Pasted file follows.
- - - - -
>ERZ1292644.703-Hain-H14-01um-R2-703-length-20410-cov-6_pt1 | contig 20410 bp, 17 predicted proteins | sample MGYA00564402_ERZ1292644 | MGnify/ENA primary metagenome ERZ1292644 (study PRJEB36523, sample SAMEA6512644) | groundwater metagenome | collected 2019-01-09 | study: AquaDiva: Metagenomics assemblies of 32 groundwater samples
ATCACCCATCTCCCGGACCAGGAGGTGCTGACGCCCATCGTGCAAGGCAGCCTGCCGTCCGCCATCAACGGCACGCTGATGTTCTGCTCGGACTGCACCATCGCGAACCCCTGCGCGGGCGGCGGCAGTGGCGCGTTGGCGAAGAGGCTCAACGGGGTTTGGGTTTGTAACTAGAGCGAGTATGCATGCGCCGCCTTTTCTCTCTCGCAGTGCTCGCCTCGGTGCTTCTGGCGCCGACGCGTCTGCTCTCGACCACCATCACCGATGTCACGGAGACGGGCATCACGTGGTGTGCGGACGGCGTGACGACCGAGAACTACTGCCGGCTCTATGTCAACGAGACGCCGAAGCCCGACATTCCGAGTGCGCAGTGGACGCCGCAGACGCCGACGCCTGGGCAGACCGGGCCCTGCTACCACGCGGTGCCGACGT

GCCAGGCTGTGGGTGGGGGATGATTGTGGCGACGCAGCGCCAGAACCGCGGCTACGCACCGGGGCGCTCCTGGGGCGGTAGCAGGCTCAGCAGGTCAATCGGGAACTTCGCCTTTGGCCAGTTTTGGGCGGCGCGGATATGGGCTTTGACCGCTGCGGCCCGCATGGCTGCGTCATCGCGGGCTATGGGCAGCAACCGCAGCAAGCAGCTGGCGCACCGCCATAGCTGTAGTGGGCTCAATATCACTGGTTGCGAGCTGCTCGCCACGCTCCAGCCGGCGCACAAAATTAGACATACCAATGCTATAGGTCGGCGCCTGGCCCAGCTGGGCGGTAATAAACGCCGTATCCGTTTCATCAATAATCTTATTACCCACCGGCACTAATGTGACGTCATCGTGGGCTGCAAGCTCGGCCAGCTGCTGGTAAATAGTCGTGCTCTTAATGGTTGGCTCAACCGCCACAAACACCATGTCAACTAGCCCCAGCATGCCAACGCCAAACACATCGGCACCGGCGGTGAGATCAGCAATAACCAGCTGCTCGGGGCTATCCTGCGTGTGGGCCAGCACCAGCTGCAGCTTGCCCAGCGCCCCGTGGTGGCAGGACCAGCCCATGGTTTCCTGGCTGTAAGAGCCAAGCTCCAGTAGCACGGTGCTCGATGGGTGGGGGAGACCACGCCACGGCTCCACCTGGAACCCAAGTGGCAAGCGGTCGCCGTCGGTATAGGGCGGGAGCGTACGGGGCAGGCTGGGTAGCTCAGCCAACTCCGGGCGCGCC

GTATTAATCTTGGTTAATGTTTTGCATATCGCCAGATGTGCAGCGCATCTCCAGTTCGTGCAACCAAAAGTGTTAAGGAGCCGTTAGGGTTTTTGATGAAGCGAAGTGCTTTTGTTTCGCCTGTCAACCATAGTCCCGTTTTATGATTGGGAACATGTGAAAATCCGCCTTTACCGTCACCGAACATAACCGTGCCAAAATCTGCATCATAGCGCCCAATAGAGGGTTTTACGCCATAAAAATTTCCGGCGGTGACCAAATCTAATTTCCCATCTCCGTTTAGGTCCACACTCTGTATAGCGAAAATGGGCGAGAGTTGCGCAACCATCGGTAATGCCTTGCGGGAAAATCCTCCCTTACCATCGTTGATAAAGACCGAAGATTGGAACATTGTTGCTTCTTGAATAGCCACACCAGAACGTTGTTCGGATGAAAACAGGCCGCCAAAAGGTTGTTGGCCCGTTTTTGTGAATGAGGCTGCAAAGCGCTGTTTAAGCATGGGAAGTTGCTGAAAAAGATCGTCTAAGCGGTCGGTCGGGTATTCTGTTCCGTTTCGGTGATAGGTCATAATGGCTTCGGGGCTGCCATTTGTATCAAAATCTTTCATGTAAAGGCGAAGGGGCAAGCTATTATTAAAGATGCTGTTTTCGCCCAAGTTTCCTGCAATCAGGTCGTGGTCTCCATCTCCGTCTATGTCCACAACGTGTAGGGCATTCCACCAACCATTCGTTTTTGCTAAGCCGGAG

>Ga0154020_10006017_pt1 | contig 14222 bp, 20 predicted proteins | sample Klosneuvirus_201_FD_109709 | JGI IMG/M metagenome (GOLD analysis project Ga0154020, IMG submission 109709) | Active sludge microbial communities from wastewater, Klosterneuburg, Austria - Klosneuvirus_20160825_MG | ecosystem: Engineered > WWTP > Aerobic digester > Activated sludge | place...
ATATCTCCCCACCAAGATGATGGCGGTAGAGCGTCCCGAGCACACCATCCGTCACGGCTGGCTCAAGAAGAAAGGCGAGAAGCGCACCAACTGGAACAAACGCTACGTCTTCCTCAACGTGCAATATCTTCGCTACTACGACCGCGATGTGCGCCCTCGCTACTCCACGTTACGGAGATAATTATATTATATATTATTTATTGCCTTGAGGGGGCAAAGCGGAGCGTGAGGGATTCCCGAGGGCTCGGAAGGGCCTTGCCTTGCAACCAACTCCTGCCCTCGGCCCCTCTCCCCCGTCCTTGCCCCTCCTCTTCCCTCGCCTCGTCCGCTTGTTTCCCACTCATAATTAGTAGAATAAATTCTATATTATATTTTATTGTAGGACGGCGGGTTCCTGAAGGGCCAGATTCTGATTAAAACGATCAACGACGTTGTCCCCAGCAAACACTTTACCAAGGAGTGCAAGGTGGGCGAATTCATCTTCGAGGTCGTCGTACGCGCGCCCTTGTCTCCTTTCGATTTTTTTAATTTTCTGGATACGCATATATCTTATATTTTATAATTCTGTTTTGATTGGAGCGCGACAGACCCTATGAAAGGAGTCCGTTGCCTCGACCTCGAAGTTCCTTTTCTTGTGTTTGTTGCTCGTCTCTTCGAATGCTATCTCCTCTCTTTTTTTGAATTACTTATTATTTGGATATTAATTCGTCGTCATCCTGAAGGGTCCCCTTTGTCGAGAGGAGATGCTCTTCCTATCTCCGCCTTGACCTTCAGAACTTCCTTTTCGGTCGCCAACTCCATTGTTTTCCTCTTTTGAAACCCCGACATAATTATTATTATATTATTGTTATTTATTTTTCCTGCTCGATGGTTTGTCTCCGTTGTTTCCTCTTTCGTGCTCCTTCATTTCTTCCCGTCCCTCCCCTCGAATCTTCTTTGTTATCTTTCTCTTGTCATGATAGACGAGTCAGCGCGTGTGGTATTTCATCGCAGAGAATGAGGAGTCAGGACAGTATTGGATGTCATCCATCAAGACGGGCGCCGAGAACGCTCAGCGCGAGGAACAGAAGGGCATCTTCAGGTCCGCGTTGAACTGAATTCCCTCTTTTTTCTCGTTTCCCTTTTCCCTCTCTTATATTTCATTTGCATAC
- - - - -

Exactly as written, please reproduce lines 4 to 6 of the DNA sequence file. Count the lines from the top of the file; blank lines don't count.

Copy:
GTATTAATCTTGGTTAATGTTTTGCATATCGCCAGATGTGCAGCGCATCTCCAGTTCGTGCAACCAAAAGTGTTAAGGAGCCGTTAGGGTTTTTGATGAAGCGAAGTGCTTTTGTTTCGCCTGTCAACCATAGTCCCGTTTTATGATTGGGAACATGTGAAAATCCGCCTTTACCGTCACCGAACATAACCGTGCCAAAATCTGCATCATAGCGCCCAATAGAGGGTTTTACGCCATAAAAATTTCCGGCGGTGACCAAATCTAATTTCCCATCTCCGTTTAGGTCCACACTCTGTATAGCGAAAATGGGCGAGAGTTGCGCAACCATCGGTAATGCCTTGCGGGAAAATCCTCCCTTACCATCGTTGATAAAGACCGAAGATTGGAACATTGTTGCTTCTTGAATAGCCACACCAGAACGTTGTTCGGATGAAAACAGGCCGCCAAAAGGTTGTTGGCCCGTTTTTGTGAATGAGGCTGCAAAGCGCTGTTTAAGCATGGGAAGTTGCTGAAAAAGATCGTCTAAGCGGTCGGTCGGGTATTCTGTTCCGTTTCGGTGATAGGTCATAATGGCTTCGGGGCTGCCATTTGTATCAAAATCTTTCATGTAAAGGCGAAGGGGCAAGCTATTATTAAAGATGCTGTTTTCGCCCAAGTTTCCTGCAATCAGGTCGTGGTCTCCATCTCCGTCTATGTCCACAACGTGTAGGGCATTCCACCAACCATTCGTTTTTGCTAAGCCGGAG

>Ga0154020_10006017_pt1 | contig 14222 bp, 20 predicted proteins | sample Klosneuvirus_201_FD_109709 | JGI IMG/M metagenome (GOLD analysis project Ga0154020, IMG submission 109709) | Active sludge microbial communities from wastewater, Klosterneuburg, Austria - Klosneuvirus_20160825_MG | ecosystem: Engineered > WWTP > Aerobic digester > Activated sludge | place...
ATATCTCCCCACCAAGATGATGGCGGTAGAGCGTCCCGAGCACACCATCCGTCACGGCTGGCTCAAGAAGAAAGGCGAGAAGCGCACCAACTGGAACAAACGCTACGTCTTCCTCAACGTGCAATATCTTCGCTACTACGACCGCGATGTGCGCCCTCGCTACTCCACGTTACGGAGATAATTATATTATATATTATTTATTGCCTTGAGGGGGCAAAGCGGAGCGTGAGGGATTCCCGAGGGCTCGGAAGGGCCTTGCCTTGCAACCAACTCCTGCCCTCGGCCCCTCTCCCCCGTCCTTGCCCCTCCTCTTCCCTCGCCTCGTCCGCTTGTTTCCCACTCATAATTAGTAGAATAAATTCTATATTATATTTTATTGTAGGACGGCGGGTTCCTGAAGGGCCAGATTCTGATTAAAACGATCAACGACGTTGTCCCCAGCAAACACTTTACCAAGGAGTGCAAGGTGGGCGAATTCATCTTCGAGGTCGTCGTACGCGCGCCCTTGTCTCCTTTCGATTTTTTTAATTTTCTGGATACGCATATATCTTATATTTTATAATTCTGTTTTGATTGGAGCGCGACAGACCCTATGAAAGGAGTCCGTTGCCTCGACCTCGAAGTTCCTTTTCTTGTGTTTGTTGCTCGTCTCTTCGAATGCTATCTCCTCTCTTTTTTTGAATTACTTATTATTTGGATATTAATTCGTCGTCATCCTGAAGGGTCCCCTTTGTCGAGAGGAGATGCTCTTCCTATCTCCGCCTTGACCTTCAGAACTTCCTTTTCGGTCGCCAACTCCATTGTTTTCCTCTTTTGAAACCCCGACATAATTATTATTATATTATTGTTATTTATTTTTCCTGCTCGATGGTTTGTCTCCGTTGTTTCCTCTTTCGTGCTCCTTCATTTCTTCCCGTCCCTCCCCTCGAATCTTCTTTGTTATCTTTCTCTTGTCATGATAGACGAGTCAGCGCGTGTGGTATTTCATCGCAGAGAATGAGGAGTCAGGACAGTATTGGATGTCATCCATCAAGACGGGCGCCGAGAACGCTCAGCGCGAGGAACAGAAGGGCATCTTCAGGTCCGCGTTGAACTGAATTCCCTCTTTTTTCTCGTTTCCCTTTTCCCTCTCTTATATTTCATTTGCATAC